Animals in disasters

BY SUSAN KIM | OKLAHOMA CITY | March 21, 2002


What if foot-and-mouth

disease infects U.S. cattle? How can owners be less

worried about their pets during an evacuation? And why

is so much dog food donated after disasters?

Responders at the National Voluntary Organizations

Active in Disaster (NVOAD) conference swapping animal-

related stories agreed on one thing: it's an issue too

important to ignore.

If foot-and-mouth disease enters the U.S., for example,

it could completely destroy the agriculture economy in a

sweeping epidemic, said Dave Tomkins, emergency

management coordinator for the Texas Animal Health

Commission.

Investigators thought a case had surfaced last week but

luckily it was just a scare. Tomkins and others have

been putting together preparedness plans for a disease

that could gravely affect the U.S. economy.

"This could be worse than the World Trade Center

disaster not in human terms but in economic terms," said

Tomkins.

That's why Tomkins has prepared sample plans for foot-

and-mouth disease, whether it's accidentally brought in

by travelers or as part of a terrorist attack.

When foot-and-mouth disease ran rampant in Britain in

2001, some six million animals had to be destroyed. The

tourism industry was hit hard as news broke of smoking

carcass heaps.

There are more than five million heads of cattle just in

Oklahoma, pointed out Dr. Carrie Floyd of the Oklahoma

Department of Agriculture. Texas has even more.

Floyd, Tomkins, and other responders have also been

considering other animal-related issues, including what

to do about people who are reluctant to evacuate because

they're worried about caring for their pets.

"The Red Cross generally doesn't have pet-friendly

shelters," said Tomkins.

"Also, after something like a hurricane, we've found

that people returning to unsafe homes to check on their

pets actually outnumber people returning to check on

damages. They'll break through barriers to check on

their pets."

People should attempt to rescue animals only if they're

trained to do so, cautioned Jef Hale, program

coordinator for the Humane Society of the United States

(HSUS).

"They need to be equipped to respond," he said. "I've

seen people with no gloves go out and try to rescue

cats."

Animal rescuers need to have a means of communication

should they be in danger, and they should work in pairs,

he said.

Animal rescue training can be provided through a variety

of sources, he said. Technical animal rescue training is

offered by several private organizations. The state of

Florida offers disaster animal rescue training, and a

few other states are planning to offer that as well. The

Federal Emergency Management Agency offers a home course

on animals in disasters. Beginners can also check out

the book "Animal Management in Disasters" by Sebastian

Heath.

Local responders or people who care on a local level can

get involved with animal-related issues by participating

in or creating an Animal Disaster Planning Advisory

Committee (ADPAC), he said, comparing local ADPACs to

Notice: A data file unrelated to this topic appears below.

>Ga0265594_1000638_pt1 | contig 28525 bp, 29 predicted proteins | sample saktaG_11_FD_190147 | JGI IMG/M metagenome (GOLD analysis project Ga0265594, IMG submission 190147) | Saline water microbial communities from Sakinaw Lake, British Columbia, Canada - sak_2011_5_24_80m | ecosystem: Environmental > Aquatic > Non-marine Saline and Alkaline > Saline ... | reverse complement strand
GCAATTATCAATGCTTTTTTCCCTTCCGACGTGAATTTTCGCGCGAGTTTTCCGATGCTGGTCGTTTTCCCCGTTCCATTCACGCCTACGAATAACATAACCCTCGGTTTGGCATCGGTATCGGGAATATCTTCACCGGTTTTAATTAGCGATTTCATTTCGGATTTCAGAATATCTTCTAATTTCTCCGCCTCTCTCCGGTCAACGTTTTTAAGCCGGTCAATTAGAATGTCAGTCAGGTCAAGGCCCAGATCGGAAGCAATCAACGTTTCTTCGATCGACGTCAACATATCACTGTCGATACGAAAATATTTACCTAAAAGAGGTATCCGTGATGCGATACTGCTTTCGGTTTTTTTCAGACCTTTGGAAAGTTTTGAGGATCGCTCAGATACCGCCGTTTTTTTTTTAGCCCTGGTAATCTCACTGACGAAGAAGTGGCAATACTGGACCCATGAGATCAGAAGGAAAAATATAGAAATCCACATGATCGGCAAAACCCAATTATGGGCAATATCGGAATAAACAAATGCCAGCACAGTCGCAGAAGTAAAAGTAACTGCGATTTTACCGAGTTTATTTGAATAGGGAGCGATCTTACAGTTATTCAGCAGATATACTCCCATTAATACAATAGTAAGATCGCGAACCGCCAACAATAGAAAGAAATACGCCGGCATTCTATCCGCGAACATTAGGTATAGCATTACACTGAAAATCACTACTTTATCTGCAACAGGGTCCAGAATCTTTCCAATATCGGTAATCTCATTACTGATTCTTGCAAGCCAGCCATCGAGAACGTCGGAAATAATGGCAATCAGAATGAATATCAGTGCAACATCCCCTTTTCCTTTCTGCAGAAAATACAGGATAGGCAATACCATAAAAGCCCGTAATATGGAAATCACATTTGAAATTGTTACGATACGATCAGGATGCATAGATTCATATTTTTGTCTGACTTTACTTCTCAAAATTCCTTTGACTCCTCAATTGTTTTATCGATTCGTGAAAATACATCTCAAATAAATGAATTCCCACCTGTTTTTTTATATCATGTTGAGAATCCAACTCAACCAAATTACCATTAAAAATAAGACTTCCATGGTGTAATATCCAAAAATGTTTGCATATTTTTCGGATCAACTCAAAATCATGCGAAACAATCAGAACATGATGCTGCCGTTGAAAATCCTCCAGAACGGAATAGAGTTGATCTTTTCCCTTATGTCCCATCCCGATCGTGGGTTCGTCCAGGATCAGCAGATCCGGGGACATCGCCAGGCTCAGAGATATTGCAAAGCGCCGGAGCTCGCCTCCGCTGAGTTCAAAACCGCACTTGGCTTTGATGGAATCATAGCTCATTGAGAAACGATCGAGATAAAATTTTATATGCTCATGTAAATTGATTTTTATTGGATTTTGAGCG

local VOADs.

HSUS created and developed ADPACs in the wake of

Florida's Hurricane Andrew. To this day, Florida and

California are two states that have the strongest animal-

related response, Hale said, but all states should try

to develop an ADPAC.

"It opens the lines of communication, and it's a forum

for exchanging ideas and initiatives."

Disaster responders, who may work with HSUS or through

local animal shelters, should find a way to get the word

out to evacuees that their pets are being cared for.

"Make contact with human shelters - they often house pet

owners - and let them know where lost pets can be found.

And go through this day after day. Provide handouts with

contact numbers. Provide a list of animals with basic

descriptions."

Communities can decide -- before a disaster -- what to

do with unclaimed animals, he added.

After a disaster, he said, try to evaluate what worked

and what didn't for the next time around. And remember

what's needed in the future.

When planning for animal-related equipment and supplies,

keep in mind that "you're probably going to end up with

a lot of stuff," said Hale.

When local shelters are faced with disasters, they often

put out an initial request for dog food, thinking

they'll run out, he said. "Then they're inundated."

Sending dog food seems to be an emotional pull for

donors, he said. "People will spend $25 to send a $5 bag

of dog food across the country."

When May 2000 wildfires burned were burning in Los

Alamos -- forcing evacuation of some 17,000 people -

local animal shelters were inundated with displaced

pets. Then they were inundated with dog food. "We ended

up using dog food to build walls to separate the animals

areas," said Hale. "It worked."

When untrained volunteers -- even with good intentions

-- swarm a local shelter, local animal disaster

responders become concerned about liability issues.

"There are donations management issues and liability

issues," said Hale, but added he still thinks animal

response should be handled mainly through local

shelters. "Every day in a community if you've lost a dog

you're going to go to the local animal shelter. That

shouldn't change.

"Mainly what we want to do is keep the animals safe and

healthy -- and keep them happy. Mostly they're happy

when mom or dad comes to get them."

HSUS has a "Disaster Planning Manual for Animals"

available for free. E-mail [email protected] or call 972-488-

2964.

HSUS is also hosting a National Conference on Animals in

Disasters May 29-31 in Fort Worth, TX.


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